Cleveland way 

You could spend months researching (and walking) hikes around Yorkshire’s coast. Save yourself time and simply dip in and out of this well-trodden, 109-mile route (the second recognised National Trail in England and Wales) to experience the region’s best scenery. Tracing the long arc of coastline leading from Filey all the way up to Saltburn-by-the-Sea, the trail then veers inland (great for catching stunning sweeps of heather moorland in North York Moors National Park between late August and early September), ending at the market town of Helmsley. The coastal section traverses big-hitters like Scarborough and Whitby, as well as smaller, atmospheric villages like Skinningrove, and is the ultimate coastal hiking experience in this part of the UK – and a well-signposted one, at that.

Beautiful Yorkshire beaches


The long and sandy West Cliff Beach is just minutes from Whitby town centre and has a traditional atmosphere, complete with colourful beach huts and deck chairs. The quieter Tate Hill Beach is near the harbour entrance, on the east side of the River Esk, and is a popular spot for sunbathing and swimming. Quieter still is Upgang Beach, found at the westerly end of West Cliff Beach – a perfect peaceful beach experience, boasting wonderful sea views.


Directly accessible from the town is South Bay, a hub of activity and popular with families. Its proximity to the town means that cafes, restaurants and old-fashioned seaside amusements line the sands. Watersports are also available, including sea kayaking and surfing. North Bay Beach is more relaxed and scenic, backed by rolling green hills and with a coveted Blue Flag award to its name. Beach huts can be hired, including two-storey options.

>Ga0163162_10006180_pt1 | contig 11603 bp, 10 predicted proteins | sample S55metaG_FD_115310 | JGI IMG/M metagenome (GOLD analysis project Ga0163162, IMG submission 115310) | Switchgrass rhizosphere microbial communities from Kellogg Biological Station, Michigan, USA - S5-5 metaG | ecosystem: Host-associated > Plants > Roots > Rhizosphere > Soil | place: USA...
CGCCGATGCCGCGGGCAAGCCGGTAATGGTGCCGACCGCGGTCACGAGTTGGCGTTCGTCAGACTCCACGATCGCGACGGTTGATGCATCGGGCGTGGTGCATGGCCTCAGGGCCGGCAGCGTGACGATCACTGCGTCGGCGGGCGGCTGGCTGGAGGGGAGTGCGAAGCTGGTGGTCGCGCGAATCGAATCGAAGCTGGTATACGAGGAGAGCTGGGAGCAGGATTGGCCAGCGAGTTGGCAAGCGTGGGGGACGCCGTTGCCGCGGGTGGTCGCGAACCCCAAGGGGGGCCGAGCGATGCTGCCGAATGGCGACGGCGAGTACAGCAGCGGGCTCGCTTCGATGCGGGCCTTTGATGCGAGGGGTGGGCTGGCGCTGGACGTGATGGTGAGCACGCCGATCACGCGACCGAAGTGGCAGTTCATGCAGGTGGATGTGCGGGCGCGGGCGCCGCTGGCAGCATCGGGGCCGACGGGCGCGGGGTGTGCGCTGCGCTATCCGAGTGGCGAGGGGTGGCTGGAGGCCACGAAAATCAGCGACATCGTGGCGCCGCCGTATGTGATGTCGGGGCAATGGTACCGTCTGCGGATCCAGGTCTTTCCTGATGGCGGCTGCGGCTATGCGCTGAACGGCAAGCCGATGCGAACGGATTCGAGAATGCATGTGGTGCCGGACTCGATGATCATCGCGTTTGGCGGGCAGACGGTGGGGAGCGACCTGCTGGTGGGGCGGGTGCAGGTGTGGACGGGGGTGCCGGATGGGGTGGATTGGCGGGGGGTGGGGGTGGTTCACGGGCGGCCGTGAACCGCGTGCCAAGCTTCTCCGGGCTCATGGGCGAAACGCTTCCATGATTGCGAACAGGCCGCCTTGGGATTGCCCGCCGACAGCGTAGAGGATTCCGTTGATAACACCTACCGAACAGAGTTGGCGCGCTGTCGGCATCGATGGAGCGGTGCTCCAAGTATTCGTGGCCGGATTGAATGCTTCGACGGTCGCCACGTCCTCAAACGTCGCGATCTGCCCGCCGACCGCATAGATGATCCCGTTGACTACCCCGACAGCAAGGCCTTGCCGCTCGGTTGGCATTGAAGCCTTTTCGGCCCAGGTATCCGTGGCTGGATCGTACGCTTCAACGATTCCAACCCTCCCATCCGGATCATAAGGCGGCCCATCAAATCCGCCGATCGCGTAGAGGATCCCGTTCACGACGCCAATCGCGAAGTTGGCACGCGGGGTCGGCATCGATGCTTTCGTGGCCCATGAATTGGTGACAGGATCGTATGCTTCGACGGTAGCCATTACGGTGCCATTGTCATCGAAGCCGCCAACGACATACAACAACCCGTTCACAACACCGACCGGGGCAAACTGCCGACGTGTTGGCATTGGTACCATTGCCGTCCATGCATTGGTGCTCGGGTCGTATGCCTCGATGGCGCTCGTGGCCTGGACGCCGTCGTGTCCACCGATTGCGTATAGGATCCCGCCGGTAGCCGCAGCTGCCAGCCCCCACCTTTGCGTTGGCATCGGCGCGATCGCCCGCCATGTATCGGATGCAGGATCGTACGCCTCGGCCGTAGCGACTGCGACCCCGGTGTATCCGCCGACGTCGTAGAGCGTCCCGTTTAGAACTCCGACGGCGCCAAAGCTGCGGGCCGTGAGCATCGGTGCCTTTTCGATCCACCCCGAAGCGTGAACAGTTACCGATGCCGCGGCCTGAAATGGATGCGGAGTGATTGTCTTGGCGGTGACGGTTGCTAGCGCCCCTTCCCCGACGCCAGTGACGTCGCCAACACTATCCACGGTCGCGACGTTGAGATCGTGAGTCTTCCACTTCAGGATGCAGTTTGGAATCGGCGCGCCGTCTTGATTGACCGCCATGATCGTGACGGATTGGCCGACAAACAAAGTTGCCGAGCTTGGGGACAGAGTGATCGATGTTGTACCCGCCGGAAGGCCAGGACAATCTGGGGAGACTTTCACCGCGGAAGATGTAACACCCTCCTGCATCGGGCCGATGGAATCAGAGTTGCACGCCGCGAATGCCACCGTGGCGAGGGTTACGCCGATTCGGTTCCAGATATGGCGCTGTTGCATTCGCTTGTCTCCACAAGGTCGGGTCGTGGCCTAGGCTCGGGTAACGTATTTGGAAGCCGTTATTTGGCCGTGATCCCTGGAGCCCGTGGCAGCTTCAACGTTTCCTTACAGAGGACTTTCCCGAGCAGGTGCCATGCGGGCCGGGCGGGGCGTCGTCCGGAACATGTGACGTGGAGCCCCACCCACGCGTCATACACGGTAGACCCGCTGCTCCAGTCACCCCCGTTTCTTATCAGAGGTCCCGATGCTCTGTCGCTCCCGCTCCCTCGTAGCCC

Venturing out

Cornelian Bay and Cayton Bay are a few miles south of Scarborough and take a bit of work to get to, but you’ll be rewarded with serenity and a rugged coast. Filey has five miles of beach, plus a seafront sculpture trail. The beach at Robin Hood’s Bay is small but gorgeous and has a wild feel thanks to the surrounding cliffs.


Where to stay: Accommodation is plentiful and varied, but remember that even the bigger towns aren’t huge and do get booked up quickly in summer, so plan ahead. There are some gorgeous period properties lining the seafronts, from hotels to Airbnbs, if you’re keen for an ocean view.

Getting there: Scarborough is the biggest transport hub if arriving from the south. Trains from London take three hours and there are direct services from Leeds, York and Sheffield. If you’re north of Yorkshire, heading to Middlesbrough allows you to pick up a service to Whitby.

Getting around: Travel between Scarborough and Whitby by train or bus is simple, but if you’re planning to go further, a car will help. You can move between some nearby towns with a bit of coastal hiking.

Visit: discoveryorkshirecoast.com/coastal-villages